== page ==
Kaltura Personal Capture replaces an older video capture tool, CaptureSpace and so we were really excited to be launching this new tool. However, we were launching two other new products around the same time and pretty much all of our marketing budget is dedicated to those two products. We wanted to make a big splash, but we had no money.

In addition, it’s a surprisingly hard product to show. It’s basically a button on your screen-you click it, the button disappears and Personal Capture then starts recording you and your screen. It’s extremely easy to use and seamless; but that means there’s almost nothing to show! There aren’t a whole lot of product shots, because the product is almost invisible so it doesn’t distract the presenter. So how can you present a product that’s so user-friendly it’s almost invisible, with basically no budget?

@Kaltura

How did the creative idea behind this campaign answer your challenge?

We were tossing around ideas on how to get people’s attention. Maybe we could run a contest for the best video made with the product? It wouldn’t really show the product, though, and we didn’t have the budget for a really good prize. Most of the ideas became increasingly complicated, which seemed to go against the core value of the product, which is that it’s simple.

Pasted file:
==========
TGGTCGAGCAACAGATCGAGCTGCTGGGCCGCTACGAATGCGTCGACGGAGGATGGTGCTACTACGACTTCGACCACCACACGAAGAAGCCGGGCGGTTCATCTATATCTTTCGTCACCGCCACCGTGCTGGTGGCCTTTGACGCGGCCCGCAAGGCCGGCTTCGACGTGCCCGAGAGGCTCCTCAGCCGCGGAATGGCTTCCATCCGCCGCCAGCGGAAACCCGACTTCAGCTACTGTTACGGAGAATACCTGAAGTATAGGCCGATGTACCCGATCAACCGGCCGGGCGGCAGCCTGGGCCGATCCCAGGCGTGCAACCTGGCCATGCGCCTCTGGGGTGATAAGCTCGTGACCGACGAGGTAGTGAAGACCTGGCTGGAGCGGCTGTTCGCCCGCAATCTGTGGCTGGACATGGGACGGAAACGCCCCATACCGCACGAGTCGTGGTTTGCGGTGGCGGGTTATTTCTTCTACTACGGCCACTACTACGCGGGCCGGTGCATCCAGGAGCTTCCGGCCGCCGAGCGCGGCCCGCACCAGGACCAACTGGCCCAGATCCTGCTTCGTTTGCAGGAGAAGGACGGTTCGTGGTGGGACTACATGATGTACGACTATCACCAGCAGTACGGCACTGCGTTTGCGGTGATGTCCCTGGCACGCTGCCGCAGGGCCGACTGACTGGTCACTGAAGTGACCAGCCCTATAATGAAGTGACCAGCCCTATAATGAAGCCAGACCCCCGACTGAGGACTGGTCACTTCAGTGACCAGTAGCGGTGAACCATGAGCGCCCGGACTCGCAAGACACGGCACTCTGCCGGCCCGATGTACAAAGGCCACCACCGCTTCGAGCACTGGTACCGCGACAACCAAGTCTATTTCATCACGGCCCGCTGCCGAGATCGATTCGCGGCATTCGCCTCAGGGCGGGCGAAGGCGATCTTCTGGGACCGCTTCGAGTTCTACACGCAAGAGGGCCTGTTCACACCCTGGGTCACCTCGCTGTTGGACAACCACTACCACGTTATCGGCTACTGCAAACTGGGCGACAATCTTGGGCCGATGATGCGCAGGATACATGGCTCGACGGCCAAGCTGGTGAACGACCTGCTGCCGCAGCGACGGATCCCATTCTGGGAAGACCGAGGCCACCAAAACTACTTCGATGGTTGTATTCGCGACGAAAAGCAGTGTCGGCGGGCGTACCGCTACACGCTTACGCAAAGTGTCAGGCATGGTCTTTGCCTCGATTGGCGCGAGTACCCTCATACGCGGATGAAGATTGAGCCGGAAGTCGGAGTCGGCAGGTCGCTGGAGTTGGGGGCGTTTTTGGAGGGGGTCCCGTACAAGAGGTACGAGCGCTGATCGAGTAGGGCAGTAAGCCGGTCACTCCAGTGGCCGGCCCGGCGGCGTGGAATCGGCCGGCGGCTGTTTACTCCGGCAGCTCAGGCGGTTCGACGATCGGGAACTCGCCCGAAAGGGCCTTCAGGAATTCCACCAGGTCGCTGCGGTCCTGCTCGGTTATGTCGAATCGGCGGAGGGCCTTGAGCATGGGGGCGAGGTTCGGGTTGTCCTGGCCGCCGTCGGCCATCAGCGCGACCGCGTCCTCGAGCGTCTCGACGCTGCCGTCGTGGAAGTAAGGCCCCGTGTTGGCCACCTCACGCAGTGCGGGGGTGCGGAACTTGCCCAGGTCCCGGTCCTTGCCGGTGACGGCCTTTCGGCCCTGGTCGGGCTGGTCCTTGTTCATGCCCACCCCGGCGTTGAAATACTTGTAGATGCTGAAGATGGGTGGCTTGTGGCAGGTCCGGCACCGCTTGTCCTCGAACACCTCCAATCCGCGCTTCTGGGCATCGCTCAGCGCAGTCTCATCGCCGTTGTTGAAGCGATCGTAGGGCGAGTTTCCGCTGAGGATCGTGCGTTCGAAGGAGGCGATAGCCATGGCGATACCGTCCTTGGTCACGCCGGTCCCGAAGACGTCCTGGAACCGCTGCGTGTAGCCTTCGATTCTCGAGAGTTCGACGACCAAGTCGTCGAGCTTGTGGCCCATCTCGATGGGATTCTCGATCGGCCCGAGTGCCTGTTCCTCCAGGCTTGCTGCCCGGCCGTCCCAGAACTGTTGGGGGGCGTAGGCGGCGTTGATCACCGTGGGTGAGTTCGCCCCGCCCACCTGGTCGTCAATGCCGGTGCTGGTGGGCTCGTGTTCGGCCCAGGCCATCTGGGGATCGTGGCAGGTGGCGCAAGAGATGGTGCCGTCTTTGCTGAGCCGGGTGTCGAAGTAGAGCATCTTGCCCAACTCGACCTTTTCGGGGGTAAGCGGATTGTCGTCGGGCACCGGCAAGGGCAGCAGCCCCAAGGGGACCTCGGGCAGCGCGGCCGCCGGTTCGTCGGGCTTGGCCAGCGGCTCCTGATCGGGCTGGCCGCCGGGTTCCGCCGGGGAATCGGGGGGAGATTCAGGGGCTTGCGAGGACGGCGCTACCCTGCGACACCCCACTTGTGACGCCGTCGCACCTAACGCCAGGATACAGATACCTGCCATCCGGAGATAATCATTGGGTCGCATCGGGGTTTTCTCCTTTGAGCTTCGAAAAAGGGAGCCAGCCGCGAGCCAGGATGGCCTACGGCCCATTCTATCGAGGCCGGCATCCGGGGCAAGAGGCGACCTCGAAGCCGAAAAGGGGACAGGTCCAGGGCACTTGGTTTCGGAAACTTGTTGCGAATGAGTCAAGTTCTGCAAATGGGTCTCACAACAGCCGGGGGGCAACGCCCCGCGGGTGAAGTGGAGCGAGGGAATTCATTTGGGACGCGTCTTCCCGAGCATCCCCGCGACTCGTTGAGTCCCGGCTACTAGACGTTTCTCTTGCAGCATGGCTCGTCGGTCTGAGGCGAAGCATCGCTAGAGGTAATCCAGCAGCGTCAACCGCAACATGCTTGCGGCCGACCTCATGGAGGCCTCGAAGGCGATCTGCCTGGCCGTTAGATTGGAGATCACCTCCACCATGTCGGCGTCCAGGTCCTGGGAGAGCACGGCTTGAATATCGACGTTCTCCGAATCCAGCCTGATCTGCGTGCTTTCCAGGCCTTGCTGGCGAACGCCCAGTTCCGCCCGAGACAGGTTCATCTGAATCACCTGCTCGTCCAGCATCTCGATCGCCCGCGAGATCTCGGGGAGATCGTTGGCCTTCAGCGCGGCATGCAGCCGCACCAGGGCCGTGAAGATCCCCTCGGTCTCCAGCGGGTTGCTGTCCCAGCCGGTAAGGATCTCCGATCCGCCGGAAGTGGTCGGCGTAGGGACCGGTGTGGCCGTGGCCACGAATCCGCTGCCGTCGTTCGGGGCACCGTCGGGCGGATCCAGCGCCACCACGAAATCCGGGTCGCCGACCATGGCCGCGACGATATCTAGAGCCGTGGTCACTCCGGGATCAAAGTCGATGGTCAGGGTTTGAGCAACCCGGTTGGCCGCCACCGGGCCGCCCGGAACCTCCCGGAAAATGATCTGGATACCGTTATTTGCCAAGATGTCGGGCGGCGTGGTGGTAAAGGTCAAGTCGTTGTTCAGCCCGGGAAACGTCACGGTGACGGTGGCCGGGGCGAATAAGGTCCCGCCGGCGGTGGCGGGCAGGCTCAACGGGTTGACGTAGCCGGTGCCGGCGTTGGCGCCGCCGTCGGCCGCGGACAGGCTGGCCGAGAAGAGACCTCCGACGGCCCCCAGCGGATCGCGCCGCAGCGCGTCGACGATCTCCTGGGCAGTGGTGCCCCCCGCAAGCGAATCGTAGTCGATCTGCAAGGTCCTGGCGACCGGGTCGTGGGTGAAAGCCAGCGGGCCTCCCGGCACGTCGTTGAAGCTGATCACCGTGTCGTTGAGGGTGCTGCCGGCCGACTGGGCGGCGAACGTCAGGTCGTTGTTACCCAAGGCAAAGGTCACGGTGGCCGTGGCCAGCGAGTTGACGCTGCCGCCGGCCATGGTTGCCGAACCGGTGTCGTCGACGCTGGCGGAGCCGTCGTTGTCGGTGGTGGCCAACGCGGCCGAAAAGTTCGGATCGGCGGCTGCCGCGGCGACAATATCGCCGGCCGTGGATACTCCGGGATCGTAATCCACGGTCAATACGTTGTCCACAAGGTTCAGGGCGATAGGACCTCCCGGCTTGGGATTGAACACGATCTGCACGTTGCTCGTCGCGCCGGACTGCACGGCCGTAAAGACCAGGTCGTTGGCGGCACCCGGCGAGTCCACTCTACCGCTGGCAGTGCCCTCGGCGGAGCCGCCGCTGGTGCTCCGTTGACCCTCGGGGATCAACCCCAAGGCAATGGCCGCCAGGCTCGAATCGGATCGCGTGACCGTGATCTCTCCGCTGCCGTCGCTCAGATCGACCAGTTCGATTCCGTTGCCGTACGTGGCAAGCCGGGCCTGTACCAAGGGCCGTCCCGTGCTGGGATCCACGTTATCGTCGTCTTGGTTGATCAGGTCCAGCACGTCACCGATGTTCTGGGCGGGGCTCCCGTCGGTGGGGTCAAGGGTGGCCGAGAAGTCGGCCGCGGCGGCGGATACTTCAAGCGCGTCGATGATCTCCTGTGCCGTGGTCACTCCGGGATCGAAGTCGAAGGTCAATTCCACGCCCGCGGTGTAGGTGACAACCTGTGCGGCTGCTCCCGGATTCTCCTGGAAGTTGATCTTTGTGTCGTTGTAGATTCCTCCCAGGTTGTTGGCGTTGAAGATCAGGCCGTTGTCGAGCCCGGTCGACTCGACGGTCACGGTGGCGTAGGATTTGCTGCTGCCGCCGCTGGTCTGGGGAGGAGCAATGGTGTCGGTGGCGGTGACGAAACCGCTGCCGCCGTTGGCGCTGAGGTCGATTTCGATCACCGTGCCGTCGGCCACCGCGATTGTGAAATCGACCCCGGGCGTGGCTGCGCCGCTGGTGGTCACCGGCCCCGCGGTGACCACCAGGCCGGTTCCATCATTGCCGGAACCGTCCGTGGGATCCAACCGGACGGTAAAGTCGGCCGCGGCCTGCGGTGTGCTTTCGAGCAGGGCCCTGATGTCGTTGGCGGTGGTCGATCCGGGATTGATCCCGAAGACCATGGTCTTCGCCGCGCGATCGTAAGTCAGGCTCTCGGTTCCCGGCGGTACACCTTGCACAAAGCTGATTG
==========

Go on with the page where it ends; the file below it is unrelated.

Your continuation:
So we came back to fundamentals. What are we good at? Well, video. What is the single most important message we wanted to convey about this product? That it’s easy to use. You don’t need to train people. You don’t need your users to be technically oriented. It’s supposed to be so easy that anyone—busy executives, tradition-bound professors, people who aren’t really very comfortable with technology—can use it without a tutorial or hand-holding. That’s when I said, “It’s so easy, my five-year-old could use this. Wait. Wait, my five-year-old can use this!”

Can you tell us about the production?

Kaltura is a pretty family-friendly company, and a lot of us have kids. (We actually had too many volunteers; I had to restrict it to just the New York marketing team’s kids to keep it from getting out of hand.) We had a nice age range, from 3 to 10 and a good balance of boys and girls. It would have been nice to have a little more diversity in terms of ethnicity, but it’s not like we were putting out a call to central casting; we had to work with what we had.

@Kaltura